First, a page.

For 8 years, Ronnie was a straight A student in his primary and his middle school. He was considered the best student in the entire school. Like most of winners in my investigations, he liked learning, and liked attending school. Things changed dramatically in high school. He went to the best school in his city and suddenly faced much stiffer competition. In addition, the volume of learning increased significantly. His love of learning was replaced with the sense of being overwhelmed. He could not keep up with the demands of teachers. Like in the case of Tanya, he always complained of getting more homework that it was humanly possible to process. It did not take long for Ronnie to start hating his learning experience and his school. First half of his day was filled with school, after school he had to go to meet his private tutors to catch up with hardest subjects. In the late evening, he was going through his homework often with his brain literally going to sleep while he was reading. To make things worse, he slipped in the ranks. He was now just an average student, right in the middle of the pack. He looked at straight A guys, and there always seemed to be one or two of those. He kept wondering, "what are they doing right that I don't do". Perhaps they got better books. Perhaps their parents have more money for better tutors. He has never been able to find a satisfactory answer to that question. He might have fallen on the depressing default: "I am not as good as they are". This is exactly what happened to Timothy with lifelong implications. However, Ronnie replicated my own lucky break and he won a geography contest. He became best in Poland. He dismissed the importance of his achievement saying, there were not that many contestants and this was a specific variety of the contest with only a subset of schools participating. Ronnie hated school, but he did not lose his self-confidence. For a quick comparison with others, I tested Ronnie on history and English. Now 26 years old, Ronnie forgot history almost entirely. All those cramming hours and lost sleep are for naught. In contrast, his English is excellent. However, he attributed that to SuperMemo and to studying abroad. At the end of high school, Ronnie started using SuperMemo. He mastered a large bulk of English and German vocabulary. This made it possible for him to pass exams for a German university. Unlike Timothy, Ronnie's story has a happy ending. He was the only foreign student among 60, and one of a handful without practical training in the field. This made his start in Germany very difficult. However, his not being a top student would not bother him. He was finally studying things of interest, among people he liked, and for a great purpose he set for his life. Only half of his group graduated. In that he considers his degree a screaming success. In contrast to history, his knowledge of chemistry and physics is pretty good. He gave some credit to all those hated years of cramming at high school. However, he admits that if he could learn it all at his own pace, he would do even better. Most of all, he became a lifer in terms of learning. His learn drive is now resurgent. He spends a great part of his time studying new things just because he finds them interesting. He is an addict of National Geographic. He rarely misses a day of learning with SuperMemo. He is sure that if he was given the same chance for self-directed learning back in high school, his four years before college might be more enjoyable and more productive.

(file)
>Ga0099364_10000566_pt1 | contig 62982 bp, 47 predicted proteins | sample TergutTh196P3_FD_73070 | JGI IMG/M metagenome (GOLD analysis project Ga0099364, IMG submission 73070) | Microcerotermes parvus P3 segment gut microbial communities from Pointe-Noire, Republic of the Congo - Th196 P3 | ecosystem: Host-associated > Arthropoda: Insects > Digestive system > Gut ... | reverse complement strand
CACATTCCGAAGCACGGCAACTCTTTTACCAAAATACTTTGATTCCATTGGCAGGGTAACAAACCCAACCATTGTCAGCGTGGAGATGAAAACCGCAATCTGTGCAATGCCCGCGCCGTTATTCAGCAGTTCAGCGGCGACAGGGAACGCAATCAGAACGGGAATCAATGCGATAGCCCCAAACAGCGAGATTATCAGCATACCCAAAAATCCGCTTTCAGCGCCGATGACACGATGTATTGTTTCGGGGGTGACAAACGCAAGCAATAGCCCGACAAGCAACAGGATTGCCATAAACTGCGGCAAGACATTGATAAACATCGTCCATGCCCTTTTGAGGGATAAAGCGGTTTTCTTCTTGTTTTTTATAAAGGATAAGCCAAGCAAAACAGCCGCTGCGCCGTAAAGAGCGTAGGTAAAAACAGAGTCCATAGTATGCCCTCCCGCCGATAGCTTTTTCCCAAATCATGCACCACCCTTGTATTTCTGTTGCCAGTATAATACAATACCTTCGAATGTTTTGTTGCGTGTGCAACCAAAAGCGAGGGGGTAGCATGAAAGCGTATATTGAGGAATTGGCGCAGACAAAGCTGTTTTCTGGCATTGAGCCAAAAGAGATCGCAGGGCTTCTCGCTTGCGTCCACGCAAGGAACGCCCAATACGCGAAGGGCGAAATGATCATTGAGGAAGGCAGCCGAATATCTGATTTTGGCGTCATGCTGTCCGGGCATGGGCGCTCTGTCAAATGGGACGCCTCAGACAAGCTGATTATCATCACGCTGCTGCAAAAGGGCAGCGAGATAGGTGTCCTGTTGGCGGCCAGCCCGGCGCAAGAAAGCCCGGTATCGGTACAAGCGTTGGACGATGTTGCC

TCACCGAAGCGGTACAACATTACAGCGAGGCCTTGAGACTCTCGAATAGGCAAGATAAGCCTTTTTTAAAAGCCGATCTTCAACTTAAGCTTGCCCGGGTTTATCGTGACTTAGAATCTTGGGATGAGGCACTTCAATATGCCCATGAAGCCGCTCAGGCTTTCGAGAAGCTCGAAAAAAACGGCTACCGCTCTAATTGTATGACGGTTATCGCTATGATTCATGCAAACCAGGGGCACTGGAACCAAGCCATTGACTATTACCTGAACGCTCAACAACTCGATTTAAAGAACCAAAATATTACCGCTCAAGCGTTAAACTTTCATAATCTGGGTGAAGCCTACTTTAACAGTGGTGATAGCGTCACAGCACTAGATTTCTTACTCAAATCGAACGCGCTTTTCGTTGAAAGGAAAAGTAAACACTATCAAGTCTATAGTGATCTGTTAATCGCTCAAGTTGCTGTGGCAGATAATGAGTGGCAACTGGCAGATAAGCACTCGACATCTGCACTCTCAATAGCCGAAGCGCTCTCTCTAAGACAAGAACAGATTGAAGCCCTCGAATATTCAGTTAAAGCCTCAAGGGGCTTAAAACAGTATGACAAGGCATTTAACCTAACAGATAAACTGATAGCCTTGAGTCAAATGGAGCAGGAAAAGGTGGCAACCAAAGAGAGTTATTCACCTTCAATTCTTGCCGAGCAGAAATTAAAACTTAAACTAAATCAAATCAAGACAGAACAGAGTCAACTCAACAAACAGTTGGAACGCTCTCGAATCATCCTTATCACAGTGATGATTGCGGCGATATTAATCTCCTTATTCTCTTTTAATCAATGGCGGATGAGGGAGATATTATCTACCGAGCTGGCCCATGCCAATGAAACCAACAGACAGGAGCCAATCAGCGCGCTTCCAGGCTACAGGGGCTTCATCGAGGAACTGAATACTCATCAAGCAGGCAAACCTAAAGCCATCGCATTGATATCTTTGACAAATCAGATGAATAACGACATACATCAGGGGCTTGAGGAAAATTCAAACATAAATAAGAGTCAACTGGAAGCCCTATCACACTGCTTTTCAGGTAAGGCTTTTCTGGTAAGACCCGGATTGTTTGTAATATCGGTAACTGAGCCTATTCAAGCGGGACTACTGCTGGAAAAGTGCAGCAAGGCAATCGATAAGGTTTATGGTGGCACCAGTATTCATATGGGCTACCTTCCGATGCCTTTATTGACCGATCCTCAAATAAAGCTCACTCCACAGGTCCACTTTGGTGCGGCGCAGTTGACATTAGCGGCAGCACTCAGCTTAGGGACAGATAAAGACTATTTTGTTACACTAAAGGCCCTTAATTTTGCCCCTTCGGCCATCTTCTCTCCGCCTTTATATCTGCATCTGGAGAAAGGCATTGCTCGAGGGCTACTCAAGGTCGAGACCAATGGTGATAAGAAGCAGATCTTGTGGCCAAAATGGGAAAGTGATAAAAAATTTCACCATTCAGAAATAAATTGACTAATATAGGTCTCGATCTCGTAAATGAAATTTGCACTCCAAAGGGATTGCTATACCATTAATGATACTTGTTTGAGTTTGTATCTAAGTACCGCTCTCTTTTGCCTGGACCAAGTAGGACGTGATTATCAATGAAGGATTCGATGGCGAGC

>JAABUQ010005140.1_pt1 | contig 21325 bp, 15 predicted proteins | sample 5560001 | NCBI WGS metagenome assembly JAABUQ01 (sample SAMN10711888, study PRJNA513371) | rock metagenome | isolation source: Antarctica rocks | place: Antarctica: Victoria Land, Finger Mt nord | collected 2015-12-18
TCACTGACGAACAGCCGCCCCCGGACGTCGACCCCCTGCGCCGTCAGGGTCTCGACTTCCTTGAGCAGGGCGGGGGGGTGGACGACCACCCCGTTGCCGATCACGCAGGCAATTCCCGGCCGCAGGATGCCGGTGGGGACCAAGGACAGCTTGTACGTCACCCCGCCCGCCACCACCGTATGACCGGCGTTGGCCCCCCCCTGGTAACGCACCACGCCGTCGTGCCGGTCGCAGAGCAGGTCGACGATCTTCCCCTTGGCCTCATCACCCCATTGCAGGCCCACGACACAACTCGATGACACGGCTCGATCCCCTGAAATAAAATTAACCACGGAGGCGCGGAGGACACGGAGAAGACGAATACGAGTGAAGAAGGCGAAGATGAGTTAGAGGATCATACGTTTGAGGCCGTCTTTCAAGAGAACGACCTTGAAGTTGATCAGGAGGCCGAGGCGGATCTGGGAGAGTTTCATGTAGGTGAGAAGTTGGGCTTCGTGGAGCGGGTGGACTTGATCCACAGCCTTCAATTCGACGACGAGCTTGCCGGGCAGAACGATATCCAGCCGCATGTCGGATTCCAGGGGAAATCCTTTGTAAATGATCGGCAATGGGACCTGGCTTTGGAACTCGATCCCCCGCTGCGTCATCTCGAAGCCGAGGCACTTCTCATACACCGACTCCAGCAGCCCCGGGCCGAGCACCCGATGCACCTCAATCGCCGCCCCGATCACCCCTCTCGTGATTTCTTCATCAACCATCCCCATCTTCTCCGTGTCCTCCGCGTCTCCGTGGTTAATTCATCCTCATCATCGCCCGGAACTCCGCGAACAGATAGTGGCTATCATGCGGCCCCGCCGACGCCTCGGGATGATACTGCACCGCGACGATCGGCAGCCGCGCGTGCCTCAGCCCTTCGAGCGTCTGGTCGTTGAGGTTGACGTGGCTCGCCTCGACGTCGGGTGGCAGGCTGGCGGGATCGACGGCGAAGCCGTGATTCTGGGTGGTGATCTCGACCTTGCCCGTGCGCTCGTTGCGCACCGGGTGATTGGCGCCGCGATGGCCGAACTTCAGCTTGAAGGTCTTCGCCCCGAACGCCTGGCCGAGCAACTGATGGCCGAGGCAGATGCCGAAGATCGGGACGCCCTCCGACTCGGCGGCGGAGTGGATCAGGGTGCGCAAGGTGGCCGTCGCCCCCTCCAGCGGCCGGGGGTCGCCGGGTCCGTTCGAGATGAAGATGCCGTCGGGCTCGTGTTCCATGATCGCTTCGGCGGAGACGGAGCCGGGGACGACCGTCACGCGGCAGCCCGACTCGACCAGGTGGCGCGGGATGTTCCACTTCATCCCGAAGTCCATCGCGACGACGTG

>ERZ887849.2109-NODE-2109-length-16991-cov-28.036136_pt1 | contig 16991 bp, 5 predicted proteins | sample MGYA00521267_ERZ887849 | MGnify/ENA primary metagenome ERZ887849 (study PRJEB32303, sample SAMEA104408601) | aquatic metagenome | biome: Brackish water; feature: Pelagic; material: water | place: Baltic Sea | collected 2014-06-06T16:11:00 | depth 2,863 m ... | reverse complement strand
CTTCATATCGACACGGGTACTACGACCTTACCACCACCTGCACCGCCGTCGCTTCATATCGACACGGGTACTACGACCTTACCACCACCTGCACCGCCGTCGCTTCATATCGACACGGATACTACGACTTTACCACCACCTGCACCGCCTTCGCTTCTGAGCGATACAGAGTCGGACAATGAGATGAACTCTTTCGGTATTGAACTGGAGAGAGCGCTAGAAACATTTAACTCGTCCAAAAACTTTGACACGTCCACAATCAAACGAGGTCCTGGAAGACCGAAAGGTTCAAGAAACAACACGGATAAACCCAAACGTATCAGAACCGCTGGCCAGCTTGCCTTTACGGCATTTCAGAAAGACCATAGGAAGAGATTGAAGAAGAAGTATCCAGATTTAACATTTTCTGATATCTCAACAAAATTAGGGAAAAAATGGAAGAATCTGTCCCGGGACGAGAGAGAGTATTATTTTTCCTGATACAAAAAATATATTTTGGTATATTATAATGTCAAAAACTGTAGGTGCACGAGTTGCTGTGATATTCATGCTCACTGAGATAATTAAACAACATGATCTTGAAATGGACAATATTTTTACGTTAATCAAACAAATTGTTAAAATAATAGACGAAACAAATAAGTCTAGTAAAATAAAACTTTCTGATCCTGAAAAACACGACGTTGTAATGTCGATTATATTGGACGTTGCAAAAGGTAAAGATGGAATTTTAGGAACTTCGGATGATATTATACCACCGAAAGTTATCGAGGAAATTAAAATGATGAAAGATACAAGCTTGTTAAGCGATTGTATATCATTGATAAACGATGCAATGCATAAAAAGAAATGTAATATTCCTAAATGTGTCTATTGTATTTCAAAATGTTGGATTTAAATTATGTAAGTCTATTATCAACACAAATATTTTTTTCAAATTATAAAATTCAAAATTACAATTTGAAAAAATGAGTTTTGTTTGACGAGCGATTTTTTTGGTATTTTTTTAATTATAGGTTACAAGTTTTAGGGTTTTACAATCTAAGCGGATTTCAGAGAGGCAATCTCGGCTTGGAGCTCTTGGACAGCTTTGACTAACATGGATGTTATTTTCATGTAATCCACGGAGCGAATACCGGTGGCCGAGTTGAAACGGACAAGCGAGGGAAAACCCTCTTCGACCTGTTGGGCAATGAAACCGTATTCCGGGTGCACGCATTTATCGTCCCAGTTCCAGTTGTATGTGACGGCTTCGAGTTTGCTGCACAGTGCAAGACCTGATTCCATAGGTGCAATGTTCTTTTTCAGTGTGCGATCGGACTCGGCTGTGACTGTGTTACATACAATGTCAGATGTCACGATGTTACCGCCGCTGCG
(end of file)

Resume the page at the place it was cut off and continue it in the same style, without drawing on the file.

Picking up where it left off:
How school destroys self-motivation